Marijuana ‘Infinitely Worse’ Than Tobacco, Says Canadian PM Harper

CANADA: The debate over legal marijuana usage in Canada has become one of key issues in the federal election, pitting Liberal leader Justin Trudeau against the Conservative Stephen Harper, who has challenged his opponent’s pro-legalization stance claiming marijuana is “infinitely worse” than tobacco.

“Tobacco is a product that does a lot of damage. Marijuana is infinitely worse and it’s something that we do not want to encourage,” Harper said, pointing to the dark sides of smoking weed after his opponent Trudeau vowed to legalize marijuana if elected.


Trying to explain why he was so bothered by marijuana, given that tobacco and alcohol are regulated and pot is used for medicinal purposes, Harper said, that the plant is bad for human health.

“There’s just overwhelming and growing scientific and medical evidence about the bad long-term effects of marijuana,”he said, without backing his claims with any examples.

Feds: No link Between Pot And Car Crashes

DISTRICT OF COLUMBIA:  Marijuana use has not been found to increase the risk of car crashes, according to a new federal report.

Studying car accidents in Virginia Beach, Va., during a 20-month period ending in 2012, researchers randomly sampled 3,000 accident-involved drivers and found no evidence suggesting those with marijuana in their system were more prone to accidents, according to a National Highway Traffic Safety Administration report released Friday.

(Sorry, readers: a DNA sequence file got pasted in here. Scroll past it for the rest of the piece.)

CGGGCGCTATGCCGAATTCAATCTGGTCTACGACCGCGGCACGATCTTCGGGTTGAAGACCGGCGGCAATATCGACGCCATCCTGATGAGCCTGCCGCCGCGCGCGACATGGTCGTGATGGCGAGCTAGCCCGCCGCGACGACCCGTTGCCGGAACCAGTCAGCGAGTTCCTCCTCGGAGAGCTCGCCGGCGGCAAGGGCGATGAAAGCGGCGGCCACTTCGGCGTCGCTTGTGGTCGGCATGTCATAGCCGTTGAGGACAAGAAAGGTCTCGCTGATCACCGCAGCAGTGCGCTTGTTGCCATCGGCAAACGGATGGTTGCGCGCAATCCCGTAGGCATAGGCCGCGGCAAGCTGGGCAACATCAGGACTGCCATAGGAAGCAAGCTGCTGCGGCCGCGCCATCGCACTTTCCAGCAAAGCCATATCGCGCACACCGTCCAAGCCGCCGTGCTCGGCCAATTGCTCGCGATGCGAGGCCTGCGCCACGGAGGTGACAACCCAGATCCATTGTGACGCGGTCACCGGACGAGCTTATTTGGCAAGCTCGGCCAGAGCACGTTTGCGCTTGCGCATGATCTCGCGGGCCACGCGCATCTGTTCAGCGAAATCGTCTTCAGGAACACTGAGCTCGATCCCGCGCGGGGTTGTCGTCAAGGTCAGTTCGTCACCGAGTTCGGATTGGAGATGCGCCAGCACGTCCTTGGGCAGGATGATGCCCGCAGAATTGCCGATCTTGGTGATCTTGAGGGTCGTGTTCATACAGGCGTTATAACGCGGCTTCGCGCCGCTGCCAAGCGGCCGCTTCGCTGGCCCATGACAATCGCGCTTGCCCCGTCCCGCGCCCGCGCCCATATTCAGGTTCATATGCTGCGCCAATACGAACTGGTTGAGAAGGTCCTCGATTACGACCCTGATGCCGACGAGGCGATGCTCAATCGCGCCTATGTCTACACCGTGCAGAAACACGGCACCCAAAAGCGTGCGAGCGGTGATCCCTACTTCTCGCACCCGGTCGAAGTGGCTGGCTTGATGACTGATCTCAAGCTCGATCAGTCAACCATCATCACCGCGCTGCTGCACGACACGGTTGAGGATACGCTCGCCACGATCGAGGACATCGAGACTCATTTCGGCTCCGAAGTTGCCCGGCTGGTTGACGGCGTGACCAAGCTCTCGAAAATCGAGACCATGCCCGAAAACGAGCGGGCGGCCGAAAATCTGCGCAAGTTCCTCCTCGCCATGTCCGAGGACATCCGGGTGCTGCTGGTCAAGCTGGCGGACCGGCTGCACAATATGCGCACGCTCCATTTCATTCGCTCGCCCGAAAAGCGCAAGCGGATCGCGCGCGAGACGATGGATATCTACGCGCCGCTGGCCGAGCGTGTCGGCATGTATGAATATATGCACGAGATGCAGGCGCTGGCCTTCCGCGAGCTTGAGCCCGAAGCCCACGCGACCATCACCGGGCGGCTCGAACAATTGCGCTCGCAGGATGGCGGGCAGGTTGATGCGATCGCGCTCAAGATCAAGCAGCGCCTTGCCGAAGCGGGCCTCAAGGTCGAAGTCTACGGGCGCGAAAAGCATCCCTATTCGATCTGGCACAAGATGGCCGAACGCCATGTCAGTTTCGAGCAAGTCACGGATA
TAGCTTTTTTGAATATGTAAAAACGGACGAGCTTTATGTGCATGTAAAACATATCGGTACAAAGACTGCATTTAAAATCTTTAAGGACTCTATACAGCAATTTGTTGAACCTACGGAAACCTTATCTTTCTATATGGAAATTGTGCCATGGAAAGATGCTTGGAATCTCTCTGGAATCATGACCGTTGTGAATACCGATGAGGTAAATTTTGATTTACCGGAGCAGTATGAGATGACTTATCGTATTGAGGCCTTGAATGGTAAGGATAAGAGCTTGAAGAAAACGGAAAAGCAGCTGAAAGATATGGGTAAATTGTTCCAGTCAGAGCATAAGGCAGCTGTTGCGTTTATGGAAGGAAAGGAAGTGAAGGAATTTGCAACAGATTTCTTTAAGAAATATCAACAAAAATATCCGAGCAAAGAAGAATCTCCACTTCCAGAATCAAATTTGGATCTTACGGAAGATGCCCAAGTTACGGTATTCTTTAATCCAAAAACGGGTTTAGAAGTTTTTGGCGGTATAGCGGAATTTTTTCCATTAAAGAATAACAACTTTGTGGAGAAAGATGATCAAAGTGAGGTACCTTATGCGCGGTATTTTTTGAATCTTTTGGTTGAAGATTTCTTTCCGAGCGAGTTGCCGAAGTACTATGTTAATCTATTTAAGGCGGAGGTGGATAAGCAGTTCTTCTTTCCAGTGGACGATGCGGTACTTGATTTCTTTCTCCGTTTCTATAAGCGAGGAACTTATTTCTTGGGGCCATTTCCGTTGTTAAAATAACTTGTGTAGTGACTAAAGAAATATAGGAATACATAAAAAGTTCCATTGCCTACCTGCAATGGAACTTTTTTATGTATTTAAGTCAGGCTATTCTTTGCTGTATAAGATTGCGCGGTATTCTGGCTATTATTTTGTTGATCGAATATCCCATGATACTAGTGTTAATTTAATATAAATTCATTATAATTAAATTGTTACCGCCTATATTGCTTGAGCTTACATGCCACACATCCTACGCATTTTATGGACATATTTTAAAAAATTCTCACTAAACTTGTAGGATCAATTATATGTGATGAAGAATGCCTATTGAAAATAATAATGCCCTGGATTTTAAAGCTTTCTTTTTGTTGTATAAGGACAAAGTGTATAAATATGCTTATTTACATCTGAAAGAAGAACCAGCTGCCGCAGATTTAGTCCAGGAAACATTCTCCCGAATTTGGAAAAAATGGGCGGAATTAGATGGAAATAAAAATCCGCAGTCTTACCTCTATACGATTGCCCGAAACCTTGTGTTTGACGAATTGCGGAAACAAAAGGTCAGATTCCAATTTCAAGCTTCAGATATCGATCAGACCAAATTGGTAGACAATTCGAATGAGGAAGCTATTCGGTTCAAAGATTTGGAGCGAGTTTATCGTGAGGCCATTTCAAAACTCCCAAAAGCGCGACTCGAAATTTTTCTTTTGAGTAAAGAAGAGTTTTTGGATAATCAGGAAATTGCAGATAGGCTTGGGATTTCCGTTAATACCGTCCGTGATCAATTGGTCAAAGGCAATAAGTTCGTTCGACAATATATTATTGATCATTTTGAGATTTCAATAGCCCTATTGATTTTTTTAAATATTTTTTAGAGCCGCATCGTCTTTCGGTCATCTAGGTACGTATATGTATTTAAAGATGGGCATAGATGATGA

When researchers controlled for factors such as age and gender, they found no evidence marijuana use increases accident risks. This was despite the fact that, in the study, drivers who tested positive for marijuana use happened to be involved in more accidents.

By comparison, the study found drivers with breath alcohol of .08 to be about four times more likely than sober drivers to be involved in accidents. Those nearly double the legal limit, at .15, were 12 times more likely to crash.

The study is billed as the largest ever conducted to assess the relative crash risk of drivers who consume alcohol compared to pot.

Is Marijuana More Addictive Than Alcohol?

COLORADO:  So you’re considering a move to Colorado to live a lifestyle that includes the local (herbal) refreshments. But you don’t want to end up like some sort of burnout. You intend to maintain your weapons-grade professional trajectory, balancing it alongside a rigorous weekend mountain-biking regimen. You plan to toke, that is, in moderation.

But how much is too much? For this, you must know: Is marijuana less addictive than alcohol, the drug you plan to swap it for? Or will you end up like that guy in college who wore a Bob Marley beanie and whose desk was littered with “idea napkins”?

The answer to this and other questions surrounding the safety of marijuana is “we don’t know yet.” Pot has been illegal for decades, we have very little research on it, and the self-reported data of heavy smokers can be, shall we say, unreliable.

And it’s especially hard to measure marijuana’s addictive properties if people aren’t able to buy it as often as they buy alcohol.